top of page
  • ACE Team

Most Common Problems with LCD Monitors (With Solutions)

Computer monitors is simple, you plug it in and turn it on. But you never know what is going on inside that blank plastic case. But when you are not specially known to fix monitors, it is usually best to return to the manufacturer if you still have warranty. If not, you have to buy a new monitor. Before you buy a new monitor, try some of these solutions for the issue/problem you are facing and see if that solves the issues/problem.

1. Stuttering or Flickering

Stuttering - It might be a loose or faulty cable. So first, tighten down the cable on both end (make sure to completely tighten any retention screws, if your cable have them) or you can replace the cable with a new one. The same thing goes for the power cable, make sure it is secured at both ends. If the problem occurs again, replace the cable if possible.

Flickering - An incorrect refresh rate settings can cause flickering. Refresh rate is the number of times the computer sends an image to the monitor per second (also known as hertz). Go into your monitor display settings (right-click desktop and head to Display settings > Display adapter properties > Monitor in Windows 10) to make sure the right hertz is applied - you may need to update your video drivers.

But most flickering are caused by a power deficiency somewhere in the monitor itself. It is possible that you could be drawing too much power from one of your home's electrical circuits or overloading your surge protector.

2. Vertical lines

Black or single-colored lines on LCD screen are caused by many different issues, but if the standard fixes outlined the flickering section, don't fix them (check your video and power cables for problems, install new drivers), it is probably a physical defect in the screen itself. You can try your monitor on another computer or laptop to see if the problem occurs. If it does, you probably have to look for a replacement since the error is almost certainly in the LCD.

3. Dead or Stuck pixels

A "dead" pixel is a single dot on your LCD screen that doesn't illuminate, showing up as one or more black squares. There isn't much you can do about dead pixels (it is a physical malfunction of the screen panel.) One or two dead pixels doesn't mean you have to throw the monitor away but it is possible to work around it or ignore it. You can also look into a warranty replacement even though many manufacturers won't replace a screen until multiple pixels have gone out.

"Stuck" pixels are similar, instead of showing black, they are stuck on a single color that doesn't match the computer screen's image. A stuck pixel may be a different matter. Depending on how the problem is manifesting. It might be possible to get the pixels back to working order.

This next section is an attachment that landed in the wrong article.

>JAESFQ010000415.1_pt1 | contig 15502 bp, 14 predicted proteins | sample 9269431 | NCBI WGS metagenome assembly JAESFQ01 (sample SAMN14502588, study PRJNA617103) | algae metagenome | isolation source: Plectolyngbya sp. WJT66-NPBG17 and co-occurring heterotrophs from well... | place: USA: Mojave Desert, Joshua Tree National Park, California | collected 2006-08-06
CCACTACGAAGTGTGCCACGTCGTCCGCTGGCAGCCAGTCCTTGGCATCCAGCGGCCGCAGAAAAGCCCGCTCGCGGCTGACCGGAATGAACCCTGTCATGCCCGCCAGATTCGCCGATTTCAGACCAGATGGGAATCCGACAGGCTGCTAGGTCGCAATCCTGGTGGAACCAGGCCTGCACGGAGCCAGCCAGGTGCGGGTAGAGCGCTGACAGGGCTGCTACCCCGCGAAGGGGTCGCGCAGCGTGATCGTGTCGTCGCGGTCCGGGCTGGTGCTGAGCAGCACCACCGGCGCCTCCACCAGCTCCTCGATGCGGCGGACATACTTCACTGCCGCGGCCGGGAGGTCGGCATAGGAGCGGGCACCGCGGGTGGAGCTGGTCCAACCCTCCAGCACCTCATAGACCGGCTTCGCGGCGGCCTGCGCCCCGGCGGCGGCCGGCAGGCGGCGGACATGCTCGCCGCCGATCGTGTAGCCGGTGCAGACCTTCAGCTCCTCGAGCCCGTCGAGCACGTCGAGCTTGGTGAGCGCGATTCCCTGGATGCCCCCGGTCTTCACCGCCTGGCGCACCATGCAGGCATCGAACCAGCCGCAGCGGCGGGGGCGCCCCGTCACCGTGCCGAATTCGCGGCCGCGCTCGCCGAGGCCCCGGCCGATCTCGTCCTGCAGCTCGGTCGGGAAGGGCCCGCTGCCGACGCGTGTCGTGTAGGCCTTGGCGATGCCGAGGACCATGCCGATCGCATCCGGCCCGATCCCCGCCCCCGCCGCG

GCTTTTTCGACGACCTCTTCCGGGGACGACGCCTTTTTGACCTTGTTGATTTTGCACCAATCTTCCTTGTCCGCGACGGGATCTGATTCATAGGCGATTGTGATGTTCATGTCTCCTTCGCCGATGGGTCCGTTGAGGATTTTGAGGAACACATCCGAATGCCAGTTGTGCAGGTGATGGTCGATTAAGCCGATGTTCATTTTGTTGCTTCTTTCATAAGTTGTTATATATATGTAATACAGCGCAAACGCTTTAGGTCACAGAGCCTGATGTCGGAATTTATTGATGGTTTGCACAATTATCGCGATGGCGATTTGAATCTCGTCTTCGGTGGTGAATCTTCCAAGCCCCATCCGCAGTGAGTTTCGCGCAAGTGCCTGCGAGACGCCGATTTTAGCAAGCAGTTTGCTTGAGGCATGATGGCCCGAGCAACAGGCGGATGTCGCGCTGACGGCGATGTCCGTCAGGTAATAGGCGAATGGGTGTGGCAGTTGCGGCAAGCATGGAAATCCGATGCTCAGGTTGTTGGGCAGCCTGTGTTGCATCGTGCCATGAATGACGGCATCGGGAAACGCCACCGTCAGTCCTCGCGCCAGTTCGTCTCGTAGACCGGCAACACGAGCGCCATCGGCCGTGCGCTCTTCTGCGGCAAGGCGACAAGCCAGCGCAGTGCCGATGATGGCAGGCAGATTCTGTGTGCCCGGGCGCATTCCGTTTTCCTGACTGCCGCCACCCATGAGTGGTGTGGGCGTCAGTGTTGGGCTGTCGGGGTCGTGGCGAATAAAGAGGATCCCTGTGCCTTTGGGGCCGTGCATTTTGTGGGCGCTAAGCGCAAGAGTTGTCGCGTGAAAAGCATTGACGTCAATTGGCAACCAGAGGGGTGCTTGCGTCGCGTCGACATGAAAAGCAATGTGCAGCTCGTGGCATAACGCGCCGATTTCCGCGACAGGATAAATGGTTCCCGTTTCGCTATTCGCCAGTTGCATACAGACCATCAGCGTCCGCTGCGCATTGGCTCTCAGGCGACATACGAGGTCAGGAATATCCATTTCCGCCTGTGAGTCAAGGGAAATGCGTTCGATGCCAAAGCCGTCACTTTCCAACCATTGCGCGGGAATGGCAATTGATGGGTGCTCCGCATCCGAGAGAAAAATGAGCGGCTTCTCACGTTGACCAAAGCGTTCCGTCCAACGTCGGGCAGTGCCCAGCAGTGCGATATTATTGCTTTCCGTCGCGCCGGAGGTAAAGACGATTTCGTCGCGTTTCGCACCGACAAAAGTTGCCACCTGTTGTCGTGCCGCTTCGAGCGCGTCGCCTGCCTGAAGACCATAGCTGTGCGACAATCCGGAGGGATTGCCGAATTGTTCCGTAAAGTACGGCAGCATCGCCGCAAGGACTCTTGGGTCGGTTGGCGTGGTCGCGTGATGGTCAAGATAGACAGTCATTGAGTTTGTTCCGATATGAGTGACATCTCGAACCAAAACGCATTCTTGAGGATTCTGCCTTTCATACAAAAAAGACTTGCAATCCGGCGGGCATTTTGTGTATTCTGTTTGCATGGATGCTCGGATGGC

There is a few ways you can try:

  1. Wait - Some stuck pixels will unstuck themselves after a period of time. This can take hours, days, weeks or even years.

  2. Use software - There are some software programs that rapidly change colors, cycling through a variety of colors on your screen. If a color-cycling window is placed in the area of the stuck pixel, the program is constantly asking the stuck pixel to change color.

4. Buzzing

This issue can cause a buzz or whine noise in the monitor is usually the back-light, compact florescent is usually used for lighting in older models. Buzzing can occur due to problems in power regulation to one or more bulbs. You can try adjusting the brightness of your screen up or down to see if the noise disappear.

5. Incorrect Resolution

If your screen shows the wrong resolution for your desktop, it is most likely your graphics card. It is possible that either the software component (the graphics driver) or the graphics card itself is where the problem is located. You can try updating the driver and see if it fixes the problem.

If the problem occur even you are testing the monitor on another machine, there might be something wrong with the internal electronics. You can try alternative input (HDMI/Display-Port/DVI) if possible,

6. Random Shutoffs

A monitor that sometimes shutoff itself is usually that it is not getting sufficient power from the outlet or surge protector. Check your home's circuit breaker and make sure the power cable is correctly plugged in. It is also possible that the internal or external power converter is overheating. Carefully check the casing of the monitor itself or the power adapter, if it is too hot to touch for more than a few seconds, it needs to be replaced.


Always check your monitor if there's any issues, you might not know what is behind that blank screen in the monitor. You can always check for common issues that is most occurred.

Want to understand more about Monitors?

Call us at +65 6262 0402 or email us at to get the information details on your needs.

267 views0 comments

Recent Posts

See All


bottom of page